[ ni ] [ si mie ] [ ka molo ]
1SG PERF wash DEF hand
"I washed the hands" = "I washed my hands"

[ ni ] [ si mie ] [ ka molo ni ]
1SG PERF wash DEF hand 1SG
"I washed my hands"


[ ni ] [ si mie ] [ ni molo ]
1 SG PERF wash 1SG hand
"I washed my hands" (inalienable possession: controversial)

We could also make the verb bitransitive, or applicative, or whatever: in other words, express the hands' owner as an additional object:

[ ni ] [ si mie ] [ ni ] [ ka molo ]
1SG PERF wash 1SG DEF hand
"~I washed myself some hands" = "I washed my hands"

Or, if we decide to allow this sort of thing, about which the jury is definitely still out, we could reduce the indirect object to hi:

[ ni ] [ si hi mie ] [ ka molo ]
1SG PERF REFL wash DEF hand
"~I washed myself some hands"
or "~I washed myself with respect to the hands" =
"I washed my hands"

I'm not sure about this last one, but I'm rather happy about the fact that there are so many ways of theoretically accomplishing this. I suppose in a use context some of these would end up being preferred for one reason or another.

IMPORTANT NOTE: Previously, I was considering hi to be a pronoun. What's clearly happening here is that it's switching to a verbal particle like pa or mu. This does have consequences in terms of where e.g. aspectual particles fall:

hi si iune ka kala ni
INDEF PERF steal DEF fish 1SG
"someone has stolen my fish"

si hi iune ka kala ni
PERF REFL steal DEF fish 1SG
"someone has stolen my fish"

I'm actually not a huge fan of this, because it was the pronoun-ness of hi that made it work so well for me in this kind of structure. I notice, furthermore, that what this really means is that this kind of clause is an inverted form of the unmarked

ka kala ni i si hi iune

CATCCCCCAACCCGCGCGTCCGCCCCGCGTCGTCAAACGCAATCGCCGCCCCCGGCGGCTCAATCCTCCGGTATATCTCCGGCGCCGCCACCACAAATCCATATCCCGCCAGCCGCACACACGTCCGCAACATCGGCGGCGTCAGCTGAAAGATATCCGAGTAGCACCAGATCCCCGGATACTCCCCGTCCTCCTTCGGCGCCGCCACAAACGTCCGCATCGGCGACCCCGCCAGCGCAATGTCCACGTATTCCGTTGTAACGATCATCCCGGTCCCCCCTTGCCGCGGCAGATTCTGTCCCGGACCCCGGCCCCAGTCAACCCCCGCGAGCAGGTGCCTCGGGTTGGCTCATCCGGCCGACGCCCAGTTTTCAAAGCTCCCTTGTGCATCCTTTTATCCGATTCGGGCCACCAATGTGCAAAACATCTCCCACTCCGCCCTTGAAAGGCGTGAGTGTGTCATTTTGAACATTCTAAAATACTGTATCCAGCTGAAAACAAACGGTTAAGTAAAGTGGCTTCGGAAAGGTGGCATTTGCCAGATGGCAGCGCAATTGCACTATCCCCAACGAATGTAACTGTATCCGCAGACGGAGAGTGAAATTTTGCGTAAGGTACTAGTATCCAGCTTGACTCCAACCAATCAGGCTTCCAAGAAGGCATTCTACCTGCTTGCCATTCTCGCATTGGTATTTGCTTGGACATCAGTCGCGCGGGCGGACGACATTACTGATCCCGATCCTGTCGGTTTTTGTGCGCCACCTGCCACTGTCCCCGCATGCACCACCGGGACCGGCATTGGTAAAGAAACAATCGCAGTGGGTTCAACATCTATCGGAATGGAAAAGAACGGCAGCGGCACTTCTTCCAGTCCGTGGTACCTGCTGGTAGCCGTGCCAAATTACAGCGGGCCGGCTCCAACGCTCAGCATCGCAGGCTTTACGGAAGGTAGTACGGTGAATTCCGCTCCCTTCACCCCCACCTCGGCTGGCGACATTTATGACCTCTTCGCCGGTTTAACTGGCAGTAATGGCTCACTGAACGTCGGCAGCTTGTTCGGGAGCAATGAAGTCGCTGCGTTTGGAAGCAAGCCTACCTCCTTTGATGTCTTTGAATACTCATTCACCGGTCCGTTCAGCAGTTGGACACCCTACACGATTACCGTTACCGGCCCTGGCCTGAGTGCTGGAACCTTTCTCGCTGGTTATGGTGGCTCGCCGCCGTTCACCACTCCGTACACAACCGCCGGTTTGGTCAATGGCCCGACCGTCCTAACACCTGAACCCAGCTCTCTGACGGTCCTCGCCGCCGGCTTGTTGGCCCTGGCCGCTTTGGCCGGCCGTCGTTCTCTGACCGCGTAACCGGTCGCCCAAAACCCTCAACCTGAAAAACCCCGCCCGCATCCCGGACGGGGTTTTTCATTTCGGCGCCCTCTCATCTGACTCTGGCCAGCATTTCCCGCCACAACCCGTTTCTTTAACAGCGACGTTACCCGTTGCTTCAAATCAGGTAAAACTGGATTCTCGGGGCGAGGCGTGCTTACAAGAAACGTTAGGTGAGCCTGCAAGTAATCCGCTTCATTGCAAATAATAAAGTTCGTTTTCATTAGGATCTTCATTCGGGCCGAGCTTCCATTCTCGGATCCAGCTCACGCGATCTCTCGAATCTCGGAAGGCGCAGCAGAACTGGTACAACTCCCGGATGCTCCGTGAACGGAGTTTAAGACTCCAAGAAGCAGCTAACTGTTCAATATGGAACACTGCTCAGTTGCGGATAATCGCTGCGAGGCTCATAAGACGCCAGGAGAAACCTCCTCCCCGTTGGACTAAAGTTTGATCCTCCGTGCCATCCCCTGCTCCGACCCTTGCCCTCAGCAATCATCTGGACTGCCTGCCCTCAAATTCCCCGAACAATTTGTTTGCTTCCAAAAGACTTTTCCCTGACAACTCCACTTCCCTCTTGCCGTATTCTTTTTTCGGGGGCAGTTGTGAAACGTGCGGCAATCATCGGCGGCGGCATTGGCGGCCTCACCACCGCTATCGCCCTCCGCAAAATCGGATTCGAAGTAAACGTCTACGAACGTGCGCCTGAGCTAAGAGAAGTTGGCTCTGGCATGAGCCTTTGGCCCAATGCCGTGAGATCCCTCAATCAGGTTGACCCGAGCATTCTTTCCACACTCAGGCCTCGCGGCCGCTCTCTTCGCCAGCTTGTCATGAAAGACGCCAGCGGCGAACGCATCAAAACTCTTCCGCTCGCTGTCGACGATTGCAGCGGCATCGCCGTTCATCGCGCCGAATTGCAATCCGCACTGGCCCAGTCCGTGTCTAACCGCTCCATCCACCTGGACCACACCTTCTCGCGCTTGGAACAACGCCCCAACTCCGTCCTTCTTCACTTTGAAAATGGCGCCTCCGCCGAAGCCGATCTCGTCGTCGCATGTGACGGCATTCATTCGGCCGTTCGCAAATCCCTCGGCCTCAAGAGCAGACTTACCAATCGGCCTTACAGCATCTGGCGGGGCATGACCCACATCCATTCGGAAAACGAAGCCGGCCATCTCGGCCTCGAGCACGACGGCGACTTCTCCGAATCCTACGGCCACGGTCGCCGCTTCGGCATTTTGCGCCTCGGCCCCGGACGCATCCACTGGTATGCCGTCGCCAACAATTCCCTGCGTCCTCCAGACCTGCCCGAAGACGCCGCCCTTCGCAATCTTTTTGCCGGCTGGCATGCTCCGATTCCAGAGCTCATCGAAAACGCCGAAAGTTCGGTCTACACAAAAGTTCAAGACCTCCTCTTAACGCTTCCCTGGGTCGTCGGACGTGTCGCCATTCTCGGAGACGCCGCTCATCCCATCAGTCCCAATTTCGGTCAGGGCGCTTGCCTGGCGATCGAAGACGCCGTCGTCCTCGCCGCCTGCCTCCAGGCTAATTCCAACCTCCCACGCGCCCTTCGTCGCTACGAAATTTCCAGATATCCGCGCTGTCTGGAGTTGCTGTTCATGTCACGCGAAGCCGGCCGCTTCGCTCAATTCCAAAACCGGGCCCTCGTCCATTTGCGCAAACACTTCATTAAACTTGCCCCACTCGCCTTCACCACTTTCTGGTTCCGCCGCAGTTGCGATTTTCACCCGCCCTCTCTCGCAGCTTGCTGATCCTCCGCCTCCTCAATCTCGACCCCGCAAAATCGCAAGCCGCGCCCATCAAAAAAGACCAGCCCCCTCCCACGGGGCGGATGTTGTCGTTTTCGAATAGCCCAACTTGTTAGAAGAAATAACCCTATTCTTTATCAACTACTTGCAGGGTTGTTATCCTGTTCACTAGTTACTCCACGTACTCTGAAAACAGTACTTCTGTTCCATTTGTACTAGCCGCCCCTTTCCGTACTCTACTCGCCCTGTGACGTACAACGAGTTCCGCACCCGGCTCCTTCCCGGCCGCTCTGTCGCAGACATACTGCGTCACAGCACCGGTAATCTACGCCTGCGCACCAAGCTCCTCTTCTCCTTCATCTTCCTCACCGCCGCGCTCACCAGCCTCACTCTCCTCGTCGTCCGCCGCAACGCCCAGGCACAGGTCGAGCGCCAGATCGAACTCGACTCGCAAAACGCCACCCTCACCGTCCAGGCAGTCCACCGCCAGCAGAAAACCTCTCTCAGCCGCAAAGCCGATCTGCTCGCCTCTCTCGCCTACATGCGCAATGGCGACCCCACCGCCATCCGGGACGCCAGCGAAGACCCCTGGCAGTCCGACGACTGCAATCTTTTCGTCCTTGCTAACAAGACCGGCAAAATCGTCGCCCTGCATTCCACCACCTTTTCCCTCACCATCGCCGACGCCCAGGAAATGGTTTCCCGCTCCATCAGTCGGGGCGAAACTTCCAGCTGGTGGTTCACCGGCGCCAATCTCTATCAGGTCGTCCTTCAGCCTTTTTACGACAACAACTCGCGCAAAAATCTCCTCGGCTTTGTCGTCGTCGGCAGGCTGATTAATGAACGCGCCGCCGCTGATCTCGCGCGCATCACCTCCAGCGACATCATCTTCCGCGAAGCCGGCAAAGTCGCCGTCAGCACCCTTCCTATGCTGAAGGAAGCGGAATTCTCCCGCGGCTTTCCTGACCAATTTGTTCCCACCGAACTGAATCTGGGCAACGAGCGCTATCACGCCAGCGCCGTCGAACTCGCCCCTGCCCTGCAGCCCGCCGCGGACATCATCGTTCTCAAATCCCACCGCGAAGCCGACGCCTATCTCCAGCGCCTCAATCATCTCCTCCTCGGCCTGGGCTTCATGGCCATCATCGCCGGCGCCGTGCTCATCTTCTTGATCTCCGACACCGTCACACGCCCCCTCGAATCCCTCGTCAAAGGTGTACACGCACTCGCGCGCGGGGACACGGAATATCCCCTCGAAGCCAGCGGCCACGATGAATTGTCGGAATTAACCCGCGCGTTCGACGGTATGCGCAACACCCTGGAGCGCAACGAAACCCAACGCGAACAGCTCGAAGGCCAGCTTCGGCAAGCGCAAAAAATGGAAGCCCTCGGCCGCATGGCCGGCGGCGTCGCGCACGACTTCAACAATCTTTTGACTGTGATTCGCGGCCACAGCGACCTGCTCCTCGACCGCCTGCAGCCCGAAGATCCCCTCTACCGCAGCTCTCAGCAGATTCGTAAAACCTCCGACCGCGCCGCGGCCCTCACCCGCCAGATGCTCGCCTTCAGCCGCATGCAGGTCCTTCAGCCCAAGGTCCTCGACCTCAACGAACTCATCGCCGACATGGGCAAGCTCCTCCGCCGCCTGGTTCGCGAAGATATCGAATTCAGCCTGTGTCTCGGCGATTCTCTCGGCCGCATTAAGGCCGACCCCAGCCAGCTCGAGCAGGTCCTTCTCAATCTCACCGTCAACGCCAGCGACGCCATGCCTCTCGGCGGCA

DEF fish 1SG FIN PERF REFL steal
lit. "my fish has stolen itself"

If we're going to be okay with this, it will be important to define the difference in sense between this sentence and a straight passive:

ka kala ni i si pa iune
DEF fish 1SG FIN PERF PASS steal
"my fish has been stolen"

I think I know what it is, and it's probably okay, but there is still an important question of whether this is actually want we want. More thought required.

Wednesday, February 22, 2012

Varying degrees

I believe I now have a complete suite of degree markers for Koa. I'll sketch them out below with both a noun and an adjective for reference:

vaha pi anu "a small amount of water, very little water"
neso pi anu "a little water, some water"
nai pi anu "some (unspecified amount of) water"
aiva pi anu "quite a bit of water"
poli pi anu "a lot of water"

kuma vaha "not very hot, a little hot"
kuma neso "slightly hot, sort of hot"
kuma nai "somewhat (neutrally) hot"
kuma aiva "quite hot"
kuma poli "very hot"

English doesn't do a very good job of distinguishing between 1 and 2, or 2 and 3, but I think the semantics are pretty straightforward:

vaha - near the lowest end of the expected spectrum of degree/quantity
neso - indefinite between low and middle
nai - completely indefinite/neutral
aiva - indefinite on the higher side
poli - near the highest end of the expected spectrum

So there you have it. I notice this set of examples owes a particularly large debt to Finnish...

Thursday, February 9, 2012

Marking indefinite NPs

I've been aware for a month or so that the specifier flowchart I had been using for a couple years is getting increasingly out of date with respect to indefinite nouns. I'm not sure whether I'm quite ready to rigorously define areas of usage along pragmatic lines, which I will need to do soon, but I would at least like to discuss some of the basic facts.